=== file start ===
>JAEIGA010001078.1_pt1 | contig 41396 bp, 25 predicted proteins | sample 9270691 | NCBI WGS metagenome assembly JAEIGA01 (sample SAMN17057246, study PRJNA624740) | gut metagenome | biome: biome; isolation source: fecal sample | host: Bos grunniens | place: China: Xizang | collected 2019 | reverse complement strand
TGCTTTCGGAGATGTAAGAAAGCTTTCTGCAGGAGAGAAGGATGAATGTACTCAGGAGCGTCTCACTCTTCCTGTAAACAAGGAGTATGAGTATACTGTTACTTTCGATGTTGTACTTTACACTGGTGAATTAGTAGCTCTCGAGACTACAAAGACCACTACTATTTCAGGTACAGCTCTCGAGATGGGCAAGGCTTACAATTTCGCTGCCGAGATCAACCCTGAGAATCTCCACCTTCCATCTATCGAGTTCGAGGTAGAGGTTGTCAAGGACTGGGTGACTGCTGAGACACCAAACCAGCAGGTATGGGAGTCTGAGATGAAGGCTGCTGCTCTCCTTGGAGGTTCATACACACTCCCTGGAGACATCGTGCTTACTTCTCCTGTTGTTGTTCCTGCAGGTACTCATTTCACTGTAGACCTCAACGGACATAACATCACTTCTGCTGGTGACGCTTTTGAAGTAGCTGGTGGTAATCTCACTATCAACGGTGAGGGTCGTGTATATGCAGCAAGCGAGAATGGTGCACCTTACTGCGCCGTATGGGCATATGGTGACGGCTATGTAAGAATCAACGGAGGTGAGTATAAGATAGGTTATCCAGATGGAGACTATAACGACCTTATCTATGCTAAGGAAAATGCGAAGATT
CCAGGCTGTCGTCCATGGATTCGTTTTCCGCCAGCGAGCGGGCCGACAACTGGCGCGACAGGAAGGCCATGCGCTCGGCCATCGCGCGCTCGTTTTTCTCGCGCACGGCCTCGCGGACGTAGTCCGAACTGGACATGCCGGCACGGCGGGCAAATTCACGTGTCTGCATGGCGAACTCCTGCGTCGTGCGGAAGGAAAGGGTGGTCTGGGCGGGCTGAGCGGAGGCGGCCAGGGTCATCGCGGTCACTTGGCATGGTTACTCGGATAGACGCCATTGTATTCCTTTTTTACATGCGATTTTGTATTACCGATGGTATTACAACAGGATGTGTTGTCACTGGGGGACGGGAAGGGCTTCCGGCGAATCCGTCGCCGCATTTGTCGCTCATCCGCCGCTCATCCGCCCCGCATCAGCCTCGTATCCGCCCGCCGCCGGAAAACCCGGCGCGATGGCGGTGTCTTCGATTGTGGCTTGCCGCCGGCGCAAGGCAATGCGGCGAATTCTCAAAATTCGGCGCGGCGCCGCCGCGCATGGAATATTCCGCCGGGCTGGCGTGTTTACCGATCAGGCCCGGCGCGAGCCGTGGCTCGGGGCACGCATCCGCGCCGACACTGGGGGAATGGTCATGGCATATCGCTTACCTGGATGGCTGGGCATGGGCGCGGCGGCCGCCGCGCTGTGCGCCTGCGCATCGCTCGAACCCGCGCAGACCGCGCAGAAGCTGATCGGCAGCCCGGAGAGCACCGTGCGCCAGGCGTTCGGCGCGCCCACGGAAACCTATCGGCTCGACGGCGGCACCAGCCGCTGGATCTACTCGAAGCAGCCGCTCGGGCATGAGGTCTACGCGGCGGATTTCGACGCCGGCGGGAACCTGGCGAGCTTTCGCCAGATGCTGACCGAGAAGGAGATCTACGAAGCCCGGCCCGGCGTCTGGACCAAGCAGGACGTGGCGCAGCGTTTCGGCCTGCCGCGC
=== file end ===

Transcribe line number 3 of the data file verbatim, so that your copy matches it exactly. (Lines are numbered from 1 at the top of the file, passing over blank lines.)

CCAGGCTGTCGTCCATGGATTCGTTTTCCGCCAGCGAGCGGGCCGACAACTGGCGCGACAGGAAGGCCATGCGCTCGGCCATCGCGCGCTCGTTTTTCTCGCGCACGGCCTCGCGGACGTAGTCCGAACTGGACATGCCGGCACGGCGGGCAAATTCACGTGTCTGCATGGCGAACTCCTGCGTCGTGCGGAAGGAAAGGGTGGTCTGGGCGGGCTGAGCGGAGGCGGCCAGGGTCATCGCGGTCACTTGGCATGGTTACTCGGATAGACGCCATTGTATTCCTTTTTTACATGCGATTTTGTATTACCGATGGTATTACAACAGGATGTGTTGTCACTGGGGGACGGGAAGGGCTTCCGGCGAATCCGTCGCCGCATTTGTCGCTCATCCGCCGCTCATCCGCCCCGCATCAGCCTCGTATCCGCCCGCCGCCGGAAAACCCGGCGCGATGGCGGTGTCTTCGATTGTGGCTTGCCGCCGGCGCAAGGCAATGCGGCGAATTCTCAAAATTCGGCGCGGCGCCGCCGCGCATGGAATATTCCGCCGGGCTGGCGTGTTTACCGATCAGGCCCGGCGCGAGCCGTGGCTCGGGGCACGCATCCGCGCCGACACTGGGGGAATGGTCATGGCATATCGCTTACCTGGATGGCTGGGCATGGGCGCGGCGGCCGCCGCGCTGTGCGCCTGCGCATCGCTCGAACCCGCGCAGACCGCGCAGAAGCTGATCGGCAGCCCGGAGAGCACCGTGCGCCAGGCGTTCGGCGCGCCCACGGAAACCTATCGGCTCGACGGCGGCACCAGCCGCTGGATCTACTCGAAGCAGCCGCTCGGGCATGAGGTCTACGCGGCGGATTTCGACGCCGGCGGGAACCTGGCGAGCTTTCGCCAGATGCTGACCGAGAAGGAGATCTACGAAGCCCGGCCCGGCGTCTGGACCAAGCAGGACGTGGCGCAGCGTTTCGGCCTGCCGCGC